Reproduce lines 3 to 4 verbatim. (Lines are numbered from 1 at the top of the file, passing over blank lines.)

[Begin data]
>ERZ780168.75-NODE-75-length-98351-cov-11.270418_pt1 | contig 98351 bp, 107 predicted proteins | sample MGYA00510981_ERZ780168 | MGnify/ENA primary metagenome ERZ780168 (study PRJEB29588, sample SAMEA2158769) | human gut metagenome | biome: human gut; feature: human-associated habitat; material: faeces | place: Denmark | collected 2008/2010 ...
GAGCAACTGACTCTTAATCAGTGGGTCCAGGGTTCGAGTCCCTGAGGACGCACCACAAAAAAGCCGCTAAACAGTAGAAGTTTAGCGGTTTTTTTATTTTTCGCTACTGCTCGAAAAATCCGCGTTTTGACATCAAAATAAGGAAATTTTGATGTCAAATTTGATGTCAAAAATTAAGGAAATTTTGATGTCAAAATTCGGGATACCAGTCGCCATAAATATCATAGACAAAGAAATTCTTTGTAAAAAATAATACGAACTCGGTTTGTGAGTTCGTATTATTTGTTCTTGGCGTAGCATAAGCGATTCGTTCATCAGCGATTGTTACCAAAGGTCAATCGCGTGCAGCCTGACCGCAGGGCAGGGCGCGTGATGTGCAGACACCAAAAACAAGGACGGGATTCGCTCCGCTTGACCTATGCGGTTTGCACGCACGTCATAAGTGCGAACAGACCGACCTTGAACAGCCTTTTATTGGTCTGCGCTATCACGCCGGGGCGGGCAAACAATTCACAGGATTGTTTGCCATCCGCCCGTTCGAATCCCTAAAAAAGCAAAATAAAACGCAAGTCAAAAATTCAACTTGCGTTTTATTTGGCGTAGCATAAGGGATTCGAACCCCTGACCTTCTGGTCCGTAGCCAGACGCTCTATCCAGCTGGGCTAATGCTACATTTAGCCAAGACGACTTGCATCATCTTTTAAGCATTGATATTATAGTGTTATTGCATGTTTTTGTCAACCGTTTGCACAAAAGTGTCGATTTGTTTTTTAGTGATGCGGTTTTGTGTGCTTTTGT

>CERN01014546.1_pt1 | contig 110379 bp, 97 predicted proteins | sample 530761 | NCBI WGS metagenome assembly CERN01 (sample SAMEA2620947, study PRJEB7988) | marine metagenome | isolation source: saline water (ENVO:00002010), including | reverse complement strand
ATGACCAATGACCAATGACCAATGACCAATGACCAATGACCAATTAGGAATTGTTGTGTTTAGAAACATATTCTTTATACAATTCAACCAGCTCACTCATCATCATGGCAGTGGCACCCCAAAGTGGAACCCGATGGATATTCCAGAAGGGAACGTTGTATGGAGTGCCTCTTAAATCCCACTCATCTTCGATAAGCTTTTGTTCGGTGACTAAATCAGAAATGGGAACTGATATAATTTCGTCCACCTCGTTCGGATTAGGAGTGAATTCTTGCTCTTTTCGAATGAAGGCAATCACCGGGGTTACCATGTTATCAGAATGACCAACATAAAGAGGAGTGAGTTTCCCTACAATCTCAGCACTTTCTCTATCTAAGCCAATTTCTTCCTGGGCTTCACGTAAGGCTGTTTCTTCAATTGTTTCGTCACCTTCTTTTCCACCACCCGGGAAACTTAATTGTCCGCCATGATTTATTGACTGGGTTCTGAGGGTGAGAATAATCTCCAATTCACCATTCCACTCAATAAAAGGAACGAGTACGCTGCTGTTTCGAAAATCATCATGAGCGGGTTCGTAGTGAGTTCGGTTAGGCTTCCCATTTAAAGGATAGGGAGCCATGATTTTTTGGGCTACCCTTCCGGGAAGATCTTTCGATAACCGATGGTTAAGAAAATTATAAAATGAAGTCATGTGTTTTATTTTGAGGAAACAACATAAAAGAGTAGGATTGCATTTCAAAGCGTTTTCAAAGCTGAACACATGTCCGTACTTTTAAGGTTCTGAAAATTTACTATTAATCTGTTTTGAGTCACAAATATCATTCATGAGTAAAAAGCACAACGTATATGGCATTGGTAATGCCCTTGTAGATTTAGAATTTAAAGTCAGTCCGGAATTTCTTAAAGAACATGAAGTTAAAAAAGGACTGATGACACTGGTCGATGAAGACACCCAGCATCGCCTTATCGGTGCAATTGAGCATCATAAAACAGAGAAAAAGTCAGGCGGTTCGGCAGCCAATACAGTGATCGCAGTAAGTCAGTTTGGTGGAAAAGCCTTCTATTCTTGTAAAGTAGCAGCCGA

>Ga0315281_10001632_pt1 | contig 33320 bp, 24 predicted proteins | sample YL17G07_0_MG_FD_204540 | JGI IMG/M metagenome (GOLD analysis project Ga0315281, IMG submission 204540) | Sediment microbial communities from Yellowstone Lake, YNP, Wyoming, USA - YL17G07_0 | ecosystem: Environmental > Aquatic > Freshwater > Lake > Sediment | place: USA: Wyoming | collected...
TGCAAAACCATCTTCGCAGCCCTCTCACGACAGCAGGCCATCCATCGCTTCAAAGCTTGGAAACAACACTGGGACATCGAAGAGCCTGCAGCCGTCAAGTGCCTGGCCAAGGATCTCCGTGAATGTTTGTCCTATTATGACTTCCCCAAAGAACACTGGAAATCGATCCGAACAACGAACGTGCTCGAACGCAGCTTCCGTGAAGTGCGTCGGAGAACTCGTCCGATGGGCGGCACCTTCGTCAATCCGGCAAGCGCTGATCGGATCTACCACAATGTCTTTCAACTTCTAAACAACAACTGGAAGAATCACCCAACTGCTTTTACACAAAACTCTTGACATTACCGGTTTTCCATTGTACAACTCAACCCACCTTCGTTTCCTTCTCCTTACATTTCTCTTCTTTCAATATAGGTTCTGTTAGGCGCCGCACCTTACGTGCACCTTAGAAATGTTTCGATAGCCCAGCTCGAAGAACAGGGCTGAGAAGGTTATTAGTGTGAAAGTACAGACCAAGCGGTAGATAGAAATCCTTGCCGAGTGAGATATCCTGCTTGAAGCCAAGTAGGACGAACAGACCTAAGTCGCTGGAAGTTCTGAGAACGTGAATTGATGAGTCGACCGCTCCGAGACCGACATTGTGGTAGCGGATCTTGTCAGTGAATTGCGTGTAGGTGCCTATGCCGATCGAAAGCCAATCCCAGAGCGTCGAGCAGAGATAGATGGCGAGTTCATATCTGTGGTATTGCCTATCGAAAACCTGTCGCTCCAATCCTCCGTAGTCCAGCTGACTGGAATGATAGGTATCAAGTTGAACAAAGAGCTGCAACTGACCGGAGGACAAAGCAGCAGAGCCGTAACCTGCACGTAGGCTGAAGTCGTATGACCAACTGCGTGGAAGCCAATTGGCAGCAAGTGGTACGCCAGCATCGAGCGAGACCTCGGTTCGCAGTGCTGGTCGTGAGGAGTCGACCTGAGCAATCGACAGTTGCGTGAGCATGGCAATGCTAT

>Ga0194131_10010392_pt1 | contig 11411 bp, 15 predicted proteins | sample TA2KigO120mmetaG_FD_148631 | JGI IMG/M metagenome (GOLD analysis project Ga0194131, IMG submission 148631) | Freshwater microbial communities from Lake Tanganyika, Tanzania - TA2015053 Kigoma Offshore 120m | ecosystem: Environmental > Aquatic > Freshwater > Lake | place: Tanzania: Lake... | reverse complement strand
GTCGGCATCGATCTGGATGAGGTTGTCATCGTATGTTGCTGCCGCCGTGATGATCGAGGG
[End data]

>CERN01014546.1_pt1 | contig 110379 bp, 97 predicted proteins | sample 530761 | NCBI WGS metagenome assembly CERN01 (sample SAMEA2620947, study PRJEB7988) | marine metagenome | isolation source: saline water (ENVO:00002010), including | reverse complement strand
ATGACCAATGACCAATGACCAATGACCAATGACCAATGACCAATTAGGAATTGTTGTGTTTAGAAACATATTCTTTATACAATTCAACCAGCTCACTCATCATCATGGCAGTGGCACCCCAAAGTGGAACCCGATGGATATTCCAGAAGGGAACGTTGTATGGAGTGCCTCTTAAATCCCACTCATCTTCGATAAGCTTTTGTTCGGTGACTAAATCAGAAATGGGAACTGATATAATTTCGTCCACCTCGTTCGGATTAGGAGTGAATTCTTGCTCTTTTCGAATGAAGGCAATCACCGGGGTTACCATGTTATCAGAATGACCAACATAAAGAGGAGTGAGTTTCCCTACAATCTCAGCACTTTCTCTATCTAAGCCAATTTCTTCCTGGGCTTCACGTAAGGCTGTTTCTTCAATTGTTTCGTCACCTTCTTTTCCACCACCCGGGAAACTTAATTGTCCGCCATGATTTATTGACTGGGTTCTGAGGGTGAGAATAATCTCCAATTCACCATTCCACTCAATAAAAGGAACGAGTACGCTGCTGTTTCGAAAATCATCATGAGCGGGTTCGTAGTGAGTTCGGTTAGGCTTCCCATTTAAAGGATAGGGAGCCATGATTTTTTGGGCTACCCTTCCGGGAAGATCTTTCGATAACCGATGGTTAAGAAAATTATAAAATGAAGTCATGTGTTTTATTTTGAGGAAACAACATAAAAGAGTAGGATTGCATTTCAAAGCGTTTTCAAAGCTGAACACATGTCCGTACTTTTAAGGTTCTGAAAATTTACTATTAATCTGTTTTGAGTCACAAATATCATTCATGAGTAAAAAGCACAACGTATATGGCATTGGTAATGCCCTTGTAGATTTAGAATTTAAAGTCAGTCCGGAATTTCTTAAAGAACATGAAGTTAAAAAAGGACTGATGACACTGGTCGATGAAGACACCCAGCATCGCCTTATCGGTGCAATTGAGCATCATAAAACAGAGAAAAAGTCAGGCGGTTCGGCAGCCAATACAGTGATCGCAGTAAGTCAGTTTGGTGGAAAAGCCTTCTATTCTTGTAAAGTAGCAGCCGA